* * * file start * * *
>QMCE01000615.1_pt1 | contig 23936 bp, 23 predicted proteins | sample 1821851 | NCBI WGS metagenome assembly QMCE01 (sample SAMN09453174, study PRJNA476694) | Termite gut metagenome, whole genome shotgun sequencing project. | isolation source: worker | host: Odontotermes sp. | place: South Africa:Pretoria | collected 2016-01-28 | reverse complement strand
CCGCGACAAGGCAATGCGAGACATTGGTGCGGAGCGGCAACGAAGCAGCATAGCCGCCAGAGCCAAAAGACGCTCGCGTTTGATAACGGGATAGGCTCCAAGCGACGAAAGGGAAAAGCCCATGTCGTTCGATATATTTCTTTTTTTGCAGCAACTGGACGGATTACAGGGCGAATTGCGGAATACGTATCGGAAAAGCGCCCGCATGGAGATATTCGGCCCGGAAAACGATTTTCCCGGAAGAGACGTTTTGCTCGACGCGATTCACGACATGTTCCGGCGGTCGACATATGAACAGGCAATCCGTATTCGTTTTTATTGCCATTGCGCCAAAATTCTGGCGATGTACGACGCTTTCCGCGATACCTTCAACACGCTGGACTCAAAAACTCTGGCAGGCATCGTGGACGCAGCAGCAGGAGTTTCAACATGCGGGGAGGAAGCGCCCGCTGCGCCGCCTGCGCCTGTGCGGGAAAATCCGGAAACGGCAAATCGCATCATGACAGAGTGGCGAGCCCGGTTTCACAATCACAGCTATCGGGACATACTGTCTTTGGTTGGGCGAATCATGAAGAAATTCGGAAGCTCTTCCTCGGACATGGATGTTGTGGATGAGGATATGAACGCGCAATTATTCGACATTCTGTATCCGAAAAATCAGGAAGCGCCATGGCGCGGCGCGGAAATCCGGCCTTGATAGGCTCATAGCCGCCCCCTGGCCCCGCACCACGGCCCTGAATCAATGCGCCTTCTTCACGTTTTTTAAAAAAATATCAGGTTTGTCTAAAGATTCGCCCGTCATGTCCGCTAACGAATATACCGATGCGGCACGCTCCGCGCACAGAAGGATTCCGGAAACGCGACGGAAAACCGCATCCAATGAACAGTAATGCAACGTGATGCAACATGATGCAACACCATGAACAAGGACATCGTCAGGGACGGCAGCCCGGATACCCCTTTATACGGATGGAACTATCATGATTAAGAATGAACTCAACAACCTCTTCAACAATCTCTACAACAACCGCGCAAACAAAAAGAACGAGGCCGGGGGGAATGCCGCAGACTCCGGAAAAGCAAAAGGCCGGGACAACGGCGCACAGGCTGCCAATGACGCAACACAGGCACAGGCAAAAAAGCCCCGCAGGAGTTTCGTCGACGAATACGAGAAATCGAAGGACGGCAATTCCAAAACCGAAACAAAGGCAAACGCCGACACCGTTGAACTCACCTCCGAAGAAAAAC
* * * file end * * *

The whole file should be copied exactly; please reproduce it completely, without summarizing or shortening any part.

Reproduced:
>QMCE01000615.1_pt1 | contig 23936 bp, 23 predicted proteins | sample 1821851 | NCBI WGS metagenome assembly QMCE01 (sample SAMN09453174, study PRJNA476694) | Termite gut metagenome, whole genome shotgun sequencing project. | isolation source: worker | host: Odontotermes sp. | place: South Africa:Pretoria | collected 2016-01-28 | reverse complement strand
CCGCGACAAGGCAATGCGAGACATTGGTGCGGAGCGGCAACGAAGCAGCATAGCCGCCAGAGCCAAAAGACGCTCGCGTTTGATAACGGGATAGGCTCCAAGCGACGAAAGGGAAAAGCCCATGTCGTTCGATATATTTCTTTTTTTGCAGCAACTGGACGGATTACAGGGCGAATTGCGGAATACGTATCGGAAAAGCGCCCGCATGGAGATATTCGGCCCGGAAAACGATTTTCCCGGAAGAGACGTTTTGCTCGACGCGATTCACGACATGTTCCGGCGGTCGACATATGAACAGGCAATCCGTATTCGTTTTTATTGCCATTGCGCCAAAATTCTGGCGATGTACGACGCTTTCCGCGATACCTTCAACACGCTGGACTCAAAAACTCTGGCAGGCATCGTGGACGCAGCAGCAGGAGTTTCAACATGCGGGGAGGAAGCGCCCGCTGCGCCGCCTGCGCCTGTGCGGGAAAATCCGGAAACGGCAAATCGCATCATGACAGAGTGGCGAGCCCGGTTTCACAATCACAGCTATCGGGACATACTGTCTTTGGTTGGGCGAATCATGAAGAAATTCGGAAGCTCTTCCTCGGACATGGATGTTGTGGATGAGGATATGAACGCGCAATTATTCGACATTCTGTATCCGAAAAATCAGGAAGCGCCATGGCGCGGCGCGGAAATCCGGCCTTGATAGGCTCATAGCCGCCCCCTGGCCCCGCACCACGGCCCTGAATCAATGCGCCTTCTTCACGTTTTTTAAAAAAATATCAGGTTTGTCTAAAGATTCGCCCGTCATGTCCGCTAACGAATATACCGATGCGGCACGCTCCGCGCACAGAAGGATTCCGGAAACGCGACGGAAAACCGCATCCAATGAACAGTAATGCAACGTGATGCAACATGATGCAACACCATGAACAAGGACATCGTCAGGGACGGCAGCCCGGATACCCCTTTATACGGATGGAACTATCATGATTAAGAATGAACTCAACAACCTCTTCAACAATCTCTACAACAACCGCGCAAACAAAAAGAACGAGGCCGGGGGGAATGCCGCAGACTCCGGAAAAGCAAAAGGCCGGGACAACGGCGCACAGGCTGCCAATGACGCAACACAGGCACAGGCAAAAAAGCCCCGCAGGAGTTTCGTCGACGAATACGAGAAATCGAAGGACGGCAATTCCAAAACCGAAACAAAGGCAAACGCCGACACCGTTGAACTCACCTCCGAAGAAAAAC